After the discovery of the Spectre and Meltdown class vulnerabilities, a fifth Intel processor affecting vulnerability has been discovered by Giorgi Maisuradze, Professor Dr. Christian Rossow, and their team of researchers at the CISPA Helmholtz Centre in Germany. The vulnerability is observed to allow hackers to bypass authorization in order to read data, and it is assessed that the vulnerability exists in all Intel processors of the last decade at the very least. Although the vulnerability has only been studied in Intel processors as of yet, it is expected to exist in ARM and AMD processors as well, lending itself to the fact that hackers who exploit this vulnerability in Intel’s CPUs can adapt their exploits to attack other processors as well.
According to Dr. Rossow, “The security gap is caused by CPUs predicting a so-called return address for runtime optimization. If an attacker can manipulate this prediction, he gains control over speculatively executed program code. It can read out data via side channels that should actually be protected from access.” Such attacks can be carried out in two primary ways: the first entails that malicious scripts on internet sites be able to access stored passwords and the second takes this a step further by allowing the hacker to read data in the same way for non-native processes as well, reaching beyond bounds to access a larger array of passwords from other users on a shared system. The researchers’ white paper on the matter shows that return stack buffers which are responsible for the prediction of return addresses can be used to cause mispredictions. Although recent fixes to mitigate the Spectre class vulnerabilities have managed to mitigate RSB-based cross-process attacks as well, the vulnerability can still be exploited in JIT environments to gain access to browser memories and JIT-compiled code can be used to read memory out of these bounds with an 80% accuracy rate.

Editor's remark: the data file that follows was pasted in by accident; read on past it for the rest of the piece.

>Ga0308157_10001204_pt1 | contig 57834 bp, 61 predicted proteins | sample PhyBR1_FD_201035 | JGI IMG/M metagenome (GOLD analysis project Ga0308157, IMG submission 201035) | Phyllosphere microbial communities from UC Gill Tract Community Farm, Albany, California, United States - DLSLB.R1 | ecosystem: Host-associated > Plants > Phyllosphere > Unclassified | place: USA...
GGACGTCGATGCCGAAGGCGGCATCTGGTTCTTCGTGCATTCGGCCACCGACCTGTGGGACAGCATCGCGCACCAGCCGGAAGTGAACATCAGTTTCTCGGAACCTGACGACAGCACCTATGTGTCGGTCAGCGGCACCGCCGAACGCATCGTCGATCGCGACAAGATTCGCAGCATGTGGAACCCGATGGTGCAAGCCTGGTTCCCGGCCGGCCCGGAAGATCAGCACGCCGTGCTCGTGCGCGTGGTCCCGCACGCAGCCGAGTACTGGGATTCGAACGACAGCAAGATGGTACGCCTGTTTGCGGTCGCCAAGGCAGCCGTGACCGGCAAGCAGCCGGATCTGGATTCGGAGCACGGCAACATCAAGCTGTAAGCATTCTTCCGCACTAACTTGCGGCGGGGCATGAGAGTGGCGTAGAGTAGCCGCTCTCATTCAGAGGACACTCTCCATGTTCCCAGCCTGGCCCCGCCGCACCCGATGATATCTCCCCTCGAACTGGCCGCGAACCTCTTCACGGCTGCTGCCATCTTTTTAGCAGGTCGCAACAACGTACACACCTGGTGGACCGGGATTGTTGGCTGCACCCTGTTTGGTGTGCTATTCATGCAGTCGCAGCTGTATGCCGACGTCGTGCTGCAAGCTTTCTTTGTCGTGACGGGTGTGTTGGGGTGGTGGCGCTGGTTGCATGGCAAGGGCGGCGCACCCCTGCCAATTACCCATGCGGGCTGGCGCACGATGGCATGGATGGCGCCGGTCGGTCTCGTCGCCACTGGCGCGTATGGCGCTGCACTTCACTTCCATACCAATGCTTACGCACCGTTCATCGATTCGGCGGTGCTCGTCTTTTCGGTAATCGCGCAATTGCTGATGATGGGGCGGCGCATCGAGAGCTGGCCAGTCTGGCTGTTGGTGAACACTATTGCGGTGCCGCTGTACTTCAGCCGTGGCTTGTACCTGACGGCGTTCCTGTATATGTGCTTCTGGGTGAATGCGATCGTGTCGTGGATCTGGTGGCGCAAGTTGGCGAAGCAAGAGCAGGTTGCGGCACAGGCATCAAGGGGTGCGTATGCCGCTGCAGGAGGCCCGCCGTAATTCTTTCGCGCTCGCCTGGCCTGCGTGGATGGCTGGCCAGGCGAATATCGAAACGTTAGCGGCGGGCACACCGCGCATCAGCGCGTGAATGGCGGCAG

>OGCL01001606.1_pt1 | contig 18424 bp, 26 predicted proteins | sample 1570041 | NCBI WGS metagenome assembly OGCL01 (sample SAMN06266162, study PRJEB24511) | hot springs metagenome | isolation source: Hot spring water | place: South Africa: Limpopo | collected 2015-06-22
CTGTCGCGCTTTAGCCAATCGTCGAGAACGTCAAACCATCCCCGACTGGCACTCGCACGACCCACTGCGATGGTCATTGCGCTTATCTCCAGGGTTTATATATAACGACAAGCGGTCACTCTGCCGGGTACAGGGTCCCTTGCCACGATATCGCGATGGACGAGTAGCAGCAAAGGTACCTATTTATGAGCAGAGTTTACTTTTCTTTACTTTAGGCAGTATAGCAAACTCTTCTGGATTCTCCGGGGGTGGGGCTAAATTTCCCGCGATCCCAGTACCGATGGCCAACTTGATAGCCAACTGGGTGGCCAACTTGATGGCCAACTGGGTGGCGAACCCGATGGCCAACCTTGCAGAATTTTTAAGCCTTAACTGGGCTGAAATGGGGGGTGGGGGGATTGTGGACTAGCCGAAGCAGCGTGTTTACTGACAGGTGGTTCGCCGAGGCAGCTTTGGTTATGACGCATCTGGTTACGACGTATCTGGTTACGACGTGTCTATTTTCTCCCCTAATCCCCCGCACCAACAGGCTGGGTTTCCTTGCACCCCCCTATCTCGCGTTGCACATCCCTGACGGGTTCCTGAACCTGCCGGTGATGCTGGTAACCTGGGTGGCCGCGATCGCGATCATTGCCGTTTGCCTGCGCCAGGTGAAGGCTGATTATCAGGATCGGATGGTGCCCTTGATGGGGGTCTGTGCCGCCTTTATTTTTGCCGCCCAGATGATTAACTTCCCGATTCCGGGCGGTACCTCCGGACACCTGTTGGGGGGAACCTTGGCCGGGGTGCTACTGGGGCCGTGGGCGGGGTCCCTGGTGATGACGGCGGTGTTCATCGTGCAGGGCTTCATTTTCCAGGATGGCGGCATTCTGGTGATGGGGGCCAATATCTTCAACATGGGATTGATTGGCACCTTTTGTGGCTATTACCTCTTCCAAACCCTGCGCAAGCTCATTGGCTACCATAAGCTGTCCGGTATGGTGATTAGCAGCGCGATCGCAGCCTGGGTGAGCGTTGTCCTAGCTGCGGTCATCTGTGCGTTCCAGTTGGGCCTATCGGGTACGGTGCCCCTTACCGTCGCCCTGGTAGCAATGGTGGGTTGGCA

Just as the Spectre attacks exploit processors by manipulating forward addresses, this vulnerability exists in the return addresses, hence the nickname: inverse Spectre attack. As technology manufacturers work to bridge the four already known such security gaps, browsers remain a gateway for malicious sites to access information and manipulate the processors in this way. Intel was made aware of this new-found vulnerability in May and was granted 90 days to produce a mitigation technique on its own before the discovery would be released. As the 90 days have come to an end, Intel’s processors continue to remain at risk of such vulnerabilities but peace be assured that the company is grinding its gears in hopes of arriving at a permanent solution and the white paper stands till then to showcase thorough experimentation and analysis of this new vulnerability.